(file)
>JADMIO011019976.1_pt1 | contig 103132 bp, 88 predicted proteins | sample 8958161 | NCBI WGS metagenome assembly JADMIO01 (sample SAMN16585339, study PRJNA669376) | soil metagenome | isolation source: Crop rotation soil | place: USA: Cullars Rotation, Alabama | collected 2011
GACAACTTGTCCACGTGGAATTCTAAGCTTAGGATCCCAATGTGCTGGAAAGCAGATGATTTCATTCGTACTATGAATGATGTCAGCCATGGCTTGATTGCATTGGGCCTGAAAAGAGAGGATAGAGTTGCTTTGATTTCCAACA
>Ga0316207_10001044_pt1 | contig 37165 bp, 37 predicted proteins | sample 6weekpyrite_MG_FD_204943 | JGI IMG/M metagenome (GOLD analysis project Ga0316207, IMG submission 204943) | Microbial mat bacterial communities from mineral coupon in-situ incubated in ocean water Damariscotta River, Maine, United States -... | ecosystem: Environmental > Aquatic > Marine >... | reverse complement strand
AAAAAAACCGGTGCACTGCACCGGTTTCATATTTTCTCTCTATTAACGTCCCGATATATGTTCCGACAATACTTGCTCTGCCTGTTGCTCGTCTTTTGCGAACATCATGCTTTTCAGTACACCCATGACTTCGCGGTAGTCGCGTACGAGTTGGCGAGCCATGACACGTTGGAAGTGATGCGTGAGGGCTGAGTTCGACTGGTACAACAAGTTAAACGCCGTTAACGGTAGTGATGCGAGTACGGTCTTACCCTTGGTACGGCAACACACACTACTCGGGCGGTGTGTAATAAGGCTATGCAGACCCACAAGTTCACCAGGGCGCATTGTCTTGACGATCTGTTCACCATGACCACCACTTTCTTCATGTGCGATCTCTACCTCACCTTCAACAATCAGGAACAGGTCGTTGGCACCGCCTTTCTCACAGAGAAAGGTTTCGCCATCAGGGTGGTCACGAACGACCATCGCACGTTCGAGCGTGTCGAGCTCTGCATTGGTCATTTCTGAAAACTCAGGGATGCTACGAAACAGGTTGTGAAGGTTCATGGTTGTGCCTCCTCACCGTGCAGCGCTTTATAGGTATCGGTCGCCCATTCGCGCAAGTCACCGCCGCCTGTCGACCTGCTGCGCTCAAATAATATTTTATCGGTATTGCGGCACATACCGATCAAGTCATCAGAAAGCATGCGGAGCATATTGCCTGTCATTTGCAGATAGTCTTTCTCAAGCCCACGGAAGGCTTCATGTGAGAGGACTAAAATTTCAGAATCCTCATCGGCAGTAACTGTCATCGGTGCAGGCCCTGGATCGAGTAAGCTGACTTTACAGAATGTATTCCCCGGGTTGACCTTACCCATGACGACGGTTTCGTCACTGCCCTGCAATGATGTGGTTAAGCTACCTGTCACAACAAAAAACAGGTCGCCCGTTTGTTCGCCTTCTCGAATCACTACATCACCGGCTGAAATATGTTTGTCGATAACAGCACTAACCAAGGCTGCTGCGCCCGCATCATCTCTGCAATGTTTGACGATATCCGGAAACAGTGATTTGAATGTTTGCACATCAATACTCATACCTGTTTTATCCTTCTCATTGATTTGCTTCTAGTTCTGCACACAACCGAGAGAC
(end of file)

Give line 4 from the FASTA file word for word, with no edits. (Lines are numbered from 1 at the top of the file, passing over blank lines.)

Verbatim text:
AAAAAAACCGGTGCACTGCACCGGTTTCATATTTTCTCTCTATTAACGTCCCGATATATGTTCCGACAATACTTGCTCTGCCTGTTGCTCGTCTTTTGCGAACATCATGCTTTTCAGTACACCCATGACTTCGCGGTAGTCGCGTACGAGTTGGCGAGCCATGACACGTTGGAAGTGATGCGTGAGGGCTGAGTTCGACTGGTACAACAAGTTAAACGCCGTTAACGGTAGTGATGCGAGTACGGTCTTACCCTTGGTACGGCAACACACACTACTCGGGCGGTGTGTAATAAGGCTATGCAGACCCACAAGTTCACCAGGGCGCATTGTCTTGACGATCTGTTCACCATGACCACCACTTTCTTCATGTGCGATCTCTACCTCACCTTCAACAATCAGGAACAGGTCGTTGGCACCGCCTTTCTCACAGAGAAAGGTTTCGCCATCAGGGTGGTCACGAACGACCATCGCACGTTCGAGCGTGTCGAGCTCTGCATTGGTCATTTCTGAAAACTCAGGGATGCTACGAAACAGGTTGTGAAGGTTCATGGTTGTGCCTCCTCACCGTGCAGCGCTTTATAGGTATCGGTCGCCCATTCGCGCAAGTCACCGCCGCCTGTCGACCTGCTGCGCTCAAATAATATTTTATCGGTATTGCGGCACATACCGATCAAGTCATCAGAAAGCATGCGGAGCATATTGCCTGTCATTTGCAGATAGTCTTTCTCAAGCCCACGGAAGGCTTCATGTGAGAGGACTAAAATTTCAGAATCCTCATCGGCAGTAACTGTCATCGGTGCAGGCCCTGGATCGAGTAAGCTGACTTTACAGAATGTATTCCCCGGGTTGACCTTACCCATGACGACGGTTTCGTCACTGCCCTGCAATGATGTGGTTAAGCTACCTGTCACAACAAAAAACAGGTCGCCCGTTTGTTCGCCTTCTCGAATCACTACATCACCGGCTGAAATATGTTTGTCGATAACAGCACTAACCAAGGCTGCTGCGCCCGCATCATCTCTGCAATGTTTGACGATATCCGGAAACAGTGATTTGAATGTTTGCACATCAATACTCATACCTGTTTTATCCTTCTCATTGATTTGCTTCTAGTTCTGCACACAACCGAGAGAC